CHADD members and others affected by ADHD are continually looking for ways to minimize the negative impact of ADHD symptoms on their own lives or the lives of their children. They are often bombarded by advertisements for assessment services, “treatments,” or other “interventions” that make claims that may or may not be supported by evidence-based research or clinical practice.
While CHADD does not endorse or promote particular assessments or treatment interventions, CHADD always looks to science in evaluating ADHD interventions. CHADD is committed to helping those making decisions for themselves or others evaluate important questions: Does this assessment tool do what it claims to do? Will this intervention make my/my child’s life easier, and help manage my/my child’s ADHD? Does it work?
CHADD encourages its members and others reviewing CHADD's publications to make these decisions in consultation with trained medical/mental health professionals who know the full medical/mental health history of the individual with ADHD and who have particular expertise and experience in diagnosing and treating ADHD.
There continue to be a number of emerging services, products, or interventions that are broadly called “alternative or complementary.” To assist CHADD members and the general public in making decisions, CHADD’s Professional Advisory Board (PAB) has developed a “Levels of Evidence” scale. CHADD’s Professional Advisory board will use this scale to provide a frame of reference for assessing whether, and to what extent, a specific service, program, product or intervention is deemed to be evidence-based for the assessment or treatment of ADHD symptoms.
The PAB will evaluate specific services, programs, products or interventions, as opposed to general approaches that include a number of specific assessments or interventions. A review of the broader literature will be included for consideration as background, and will be essential in order for a program to be considered as Level 2 (“Promising”) or 1 (“Evidence-based”).
To be clear, an intervention may be effective for an individual without having specific scientific evidence, and new interventions have not have had the opportunity to be researched thoroughly. At the same time, an intervention with solid research may not be effective for a specific individual. But we look to research to give us an independent evaluation of the effectiveness. Use this information and consult with your treating doctor to decide what will work best for you or for your family member.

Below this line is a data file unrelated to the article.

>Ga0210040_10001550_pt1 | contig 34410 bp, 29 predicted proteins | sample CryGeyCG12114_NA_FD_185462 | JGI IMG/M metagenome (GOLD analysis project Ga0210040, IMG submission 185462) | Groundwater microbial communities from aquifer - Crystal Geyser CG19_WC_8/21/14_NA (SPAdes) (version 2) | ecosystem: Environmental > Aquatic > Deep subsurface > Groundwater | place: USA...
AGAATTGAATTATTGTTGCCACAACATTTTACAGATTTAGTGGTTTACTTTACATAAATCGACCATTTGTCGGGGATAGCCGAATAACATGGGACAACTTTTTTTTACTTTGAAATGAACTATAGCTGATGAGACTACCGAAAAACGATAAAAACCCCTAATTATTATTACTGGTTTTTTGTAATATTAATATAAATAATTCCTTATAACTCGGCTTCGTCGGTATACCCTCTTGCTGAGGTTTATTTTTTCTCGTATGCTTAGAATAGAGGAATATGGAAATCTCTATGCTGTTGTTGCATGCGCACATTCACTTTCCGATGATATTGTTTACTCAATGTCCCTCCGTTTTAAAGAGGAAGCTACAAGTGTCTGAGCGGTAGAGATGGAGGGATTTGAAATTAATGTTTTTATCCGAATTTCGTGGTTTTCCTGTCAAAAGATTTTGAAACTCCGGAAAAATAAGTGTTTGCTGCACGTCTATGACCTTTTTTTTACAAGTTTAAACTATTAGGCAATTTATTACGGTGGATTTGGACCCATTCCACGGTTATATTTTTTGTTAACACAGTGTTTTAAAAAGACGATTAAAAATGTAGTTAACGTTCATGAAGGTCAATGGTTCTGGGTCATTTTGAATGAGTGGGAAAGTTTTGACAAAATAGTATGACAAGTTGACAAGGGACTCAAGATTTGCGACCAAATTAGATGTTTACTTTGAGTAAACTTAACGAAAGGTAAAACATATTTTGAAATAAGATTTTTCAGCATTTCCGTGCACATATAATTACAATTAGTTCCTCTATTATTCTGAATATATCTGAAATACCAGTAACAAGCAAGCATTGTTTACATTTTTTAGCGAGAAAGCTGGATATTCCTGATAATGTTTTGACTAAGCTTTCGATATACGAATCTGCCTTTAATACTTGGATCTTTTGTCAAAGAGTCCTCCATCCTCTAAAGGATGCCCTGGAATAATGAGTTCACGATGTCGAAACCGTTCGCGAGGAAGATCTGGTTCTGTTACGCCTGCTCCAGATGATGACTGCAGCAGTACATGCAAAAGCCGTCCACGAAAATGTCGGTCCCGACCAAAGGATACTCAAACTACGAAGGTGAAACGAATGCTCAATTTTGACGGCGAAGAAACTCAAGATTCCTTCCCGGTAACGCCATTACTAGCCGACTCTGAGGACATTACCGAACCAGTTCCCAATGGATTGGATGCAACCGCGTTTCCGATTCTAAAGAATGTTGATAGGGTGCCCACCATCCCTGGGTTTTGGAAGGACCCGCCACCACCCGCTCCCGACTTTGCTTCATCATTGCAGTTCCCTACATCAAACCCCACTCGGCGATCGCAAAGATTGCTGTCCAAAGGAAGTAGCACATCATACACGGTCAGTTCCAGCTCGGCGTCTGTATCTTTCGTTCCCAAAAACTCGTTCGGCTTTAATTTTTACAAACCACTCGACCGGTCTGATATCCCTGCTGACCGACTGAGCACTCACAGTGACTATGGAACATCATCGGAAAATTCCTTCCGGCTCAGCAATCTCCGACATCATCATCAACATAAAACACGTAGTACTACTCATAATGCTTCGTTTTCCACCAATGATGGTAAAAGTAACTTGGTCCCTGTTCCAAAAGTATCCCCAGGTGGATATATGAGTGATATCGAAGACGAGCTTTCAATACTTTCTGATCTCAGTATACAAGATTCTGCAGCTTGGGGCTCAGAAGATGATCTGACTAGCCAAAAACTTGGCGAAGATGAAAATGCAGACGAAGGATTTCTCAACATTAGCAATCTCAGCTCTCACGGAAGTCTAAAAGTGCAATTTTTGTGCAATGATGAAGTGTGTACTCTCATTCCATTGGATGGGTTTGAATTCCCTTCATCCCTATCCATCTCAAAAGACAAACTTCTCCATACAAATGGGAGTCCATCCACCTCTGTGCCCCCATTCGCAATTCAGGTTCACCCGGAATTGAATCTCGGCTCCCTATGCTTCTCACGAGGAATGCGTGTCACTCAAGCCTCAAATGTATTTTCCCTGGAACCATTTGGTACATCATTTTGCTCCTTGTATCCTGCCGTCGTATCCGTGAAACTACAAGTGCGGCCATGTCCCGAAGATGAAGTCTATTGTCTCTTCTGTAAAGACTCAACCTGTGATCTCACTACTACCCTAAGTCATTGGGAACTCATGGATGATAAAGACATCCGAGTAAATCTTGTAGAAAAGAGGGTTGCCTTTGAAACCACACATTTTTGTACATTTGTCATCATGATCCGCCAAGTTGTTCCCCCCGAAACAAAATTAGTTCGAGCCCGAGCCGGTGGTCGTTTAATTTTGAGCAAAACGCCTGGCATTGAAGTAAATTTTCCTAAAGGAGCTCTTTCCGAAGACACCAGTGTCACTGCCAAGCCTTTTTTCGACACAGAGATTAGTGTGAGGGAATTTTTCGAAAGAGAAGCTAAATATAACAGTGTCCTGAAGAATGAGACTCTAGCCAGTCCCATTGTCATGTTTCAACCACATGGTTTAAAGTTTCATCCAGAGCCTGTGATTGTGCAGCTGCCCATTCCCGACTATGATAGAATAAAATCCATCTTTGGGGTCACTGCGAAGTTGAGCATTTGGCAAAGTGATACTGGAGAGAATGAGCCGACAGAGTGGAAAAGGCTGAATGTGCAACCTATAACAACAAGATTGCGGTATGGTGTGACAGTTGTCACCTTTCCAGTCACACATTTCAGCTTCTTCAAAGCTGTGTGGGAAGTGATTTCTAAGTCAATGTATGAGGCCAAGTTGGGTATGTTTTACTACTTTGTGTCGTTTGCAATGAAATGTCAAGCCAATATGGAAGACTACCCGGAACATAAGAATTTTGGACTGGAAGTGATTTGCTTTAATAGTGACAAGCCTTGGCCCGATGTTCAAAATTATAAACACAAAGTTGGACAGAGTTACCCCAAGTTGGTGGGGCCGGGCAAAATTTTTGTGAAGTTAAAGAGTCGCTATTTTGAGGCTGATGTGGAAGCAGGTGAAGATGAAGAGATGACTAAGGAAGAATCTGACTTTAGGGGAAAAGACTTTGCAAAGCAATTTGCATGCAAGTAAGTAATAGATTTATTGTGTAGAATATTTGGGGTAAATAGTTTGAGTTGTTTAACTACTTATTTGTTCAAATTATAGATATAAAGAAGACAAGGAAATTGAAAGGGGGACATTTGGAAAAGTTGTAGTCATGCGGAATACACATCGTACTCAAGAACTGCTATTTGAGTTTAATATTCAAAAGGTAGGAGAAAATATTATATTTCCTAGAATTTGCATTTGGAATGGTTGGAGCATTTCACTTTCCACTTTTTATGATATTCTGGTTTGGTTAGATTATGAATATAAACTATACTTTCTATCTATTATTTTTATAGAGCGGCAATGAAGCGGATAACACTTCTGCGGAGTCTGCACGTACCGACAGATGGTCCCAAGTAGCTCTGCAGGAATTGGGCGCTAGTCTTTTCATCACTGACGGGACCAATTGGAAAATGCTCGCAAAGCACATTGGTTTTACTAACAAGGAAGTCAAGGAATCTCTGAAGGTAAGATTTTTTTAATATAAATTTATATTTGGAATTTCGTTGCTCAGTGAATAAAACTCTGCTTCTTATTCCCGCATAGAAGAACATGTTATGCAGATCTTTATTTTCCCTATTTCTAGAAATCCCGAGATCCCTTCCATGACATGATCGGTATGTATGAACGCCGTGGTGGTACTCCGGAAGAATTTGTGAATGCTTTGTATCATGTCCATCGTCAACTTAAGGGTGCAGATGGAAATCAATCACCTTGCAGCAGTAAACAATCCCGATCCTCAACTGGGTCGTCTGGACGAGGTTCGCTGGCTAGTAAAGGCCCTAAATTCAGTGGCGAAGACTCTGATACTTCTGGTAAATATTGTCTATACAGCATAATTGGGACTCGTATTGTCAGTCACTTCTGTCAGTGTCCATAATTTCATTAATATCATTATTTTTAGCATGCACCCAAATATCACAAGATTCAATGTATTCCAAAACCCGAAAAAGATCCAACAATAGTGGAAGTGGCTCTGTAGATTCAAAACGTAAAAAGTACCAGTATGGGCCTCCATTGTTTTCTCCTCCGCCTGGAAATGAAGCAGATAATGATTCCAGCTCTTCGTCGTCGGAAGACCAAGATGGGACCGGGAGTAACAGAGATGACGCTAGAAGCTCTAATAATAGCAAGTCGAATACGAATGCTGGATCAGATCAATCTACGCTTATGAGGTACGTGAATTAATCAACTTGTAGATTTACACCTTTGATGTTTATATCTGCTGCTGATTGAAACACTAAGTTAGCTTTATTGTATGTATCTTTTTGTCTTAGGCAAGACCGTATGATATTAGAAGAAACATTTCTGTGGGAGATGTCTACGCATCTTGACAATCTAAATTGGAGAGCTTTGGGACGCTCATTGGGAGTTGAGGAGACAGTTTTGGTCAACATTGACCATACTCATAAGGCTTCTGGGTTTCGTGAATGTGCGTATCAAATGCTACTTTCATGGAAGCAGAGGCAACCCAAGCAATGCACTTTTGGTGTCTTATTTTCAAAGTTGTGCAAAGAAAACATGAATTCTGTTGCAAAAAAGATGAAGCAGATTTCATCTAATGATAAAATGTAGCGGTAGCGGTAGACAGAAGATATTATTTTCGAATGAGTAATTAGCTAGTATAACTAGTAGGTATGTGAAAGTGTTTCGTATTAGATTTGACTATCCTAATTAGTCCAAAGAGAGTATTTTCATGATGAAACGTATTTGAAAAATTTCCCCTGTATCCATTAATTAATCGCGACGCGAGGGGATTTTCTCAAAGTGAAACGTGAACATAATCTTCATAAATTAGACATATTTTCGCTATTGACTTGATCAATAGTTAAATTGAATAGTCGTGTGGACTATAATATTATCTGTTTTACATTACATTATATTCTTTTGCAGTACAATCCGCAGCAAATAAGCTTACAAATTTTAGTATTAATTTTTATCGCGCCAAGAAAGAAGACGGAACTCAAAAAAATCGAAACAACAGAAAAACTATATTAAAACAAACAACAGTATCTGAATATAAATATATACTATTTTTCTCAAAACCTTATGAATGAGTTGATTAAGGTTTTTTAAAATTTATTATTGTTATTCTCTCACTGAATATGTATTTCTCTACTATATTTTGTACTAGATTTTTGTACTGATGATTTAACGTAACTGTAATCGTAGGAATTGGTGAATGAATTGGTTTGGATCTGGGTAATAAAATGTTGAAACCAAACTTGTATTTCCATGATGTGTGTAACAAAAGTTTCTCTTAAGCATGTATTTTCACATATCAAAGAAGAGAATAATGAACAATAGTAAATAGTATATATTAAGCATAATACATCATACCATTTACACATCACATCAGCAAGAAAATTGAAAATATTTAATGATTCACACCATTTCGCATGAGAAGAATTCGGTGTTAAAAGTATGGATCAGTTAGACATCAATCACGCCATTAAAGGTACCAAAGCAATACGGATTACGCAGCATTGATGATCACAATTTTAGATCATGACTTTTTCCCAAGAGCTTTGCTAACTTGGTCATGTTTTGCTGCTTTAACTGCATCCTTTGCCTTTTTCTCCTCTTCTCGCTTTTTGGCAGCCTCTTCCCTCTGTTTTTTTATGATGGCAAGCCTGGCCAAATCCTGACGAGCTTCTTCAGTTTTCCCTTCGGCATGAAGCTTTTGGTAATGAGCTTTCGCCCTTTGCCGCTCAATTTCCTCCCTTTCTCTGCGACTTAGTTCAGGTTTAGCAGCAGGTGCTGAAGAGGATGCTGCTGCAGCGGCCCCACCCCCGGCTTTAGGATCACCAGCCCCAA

It is important to note that in the following, the effectiveness of the intervention is considered with respect to whether or not it reduces symptoms of ADHD and/or functional impairment associated with ADHD.
CHADD’s 4-point Levels of Evidence Scale
Level 4: Non-evidence-based assessments and interventions1 are approaches without peer-reviewed, published evidence, or with inadequate evidence in peer-reviewed, published research. These clinical methods may use basic general principles that are evidence-based and may even have a positive effect on the symptoms of ADHD. However, the way they utilize such principles has yet to be systematically evaluated and tested. If the description of the assessment/intervention is not adequately specified, it will be assigned to Level 4. Additionally, if well-designed clinical trials have been conducted and the preponderance of the data indicate negative findings for the efficacy of the treatment, Level 4 should be assigned. In order to further explain the lack of evidence, Level 4 rankings will be subdivided as follows:
4.a: No peer-reviewed, published evidence
4.b: Some negative evidence not balanced by positive evidence
4.c: Substantial negative evidence
Confidence that the intervention will produce desired clinical outcomes is low, though they may have a positive effect in particular situations. While an assessment or treatment with this label may be effective, we cannot know that it is. Additionally, if well-designed clinical trials have been conducted and the preponderance of the data indicate negative findings for the efficacy of the treatment, Level 4 should be assigned.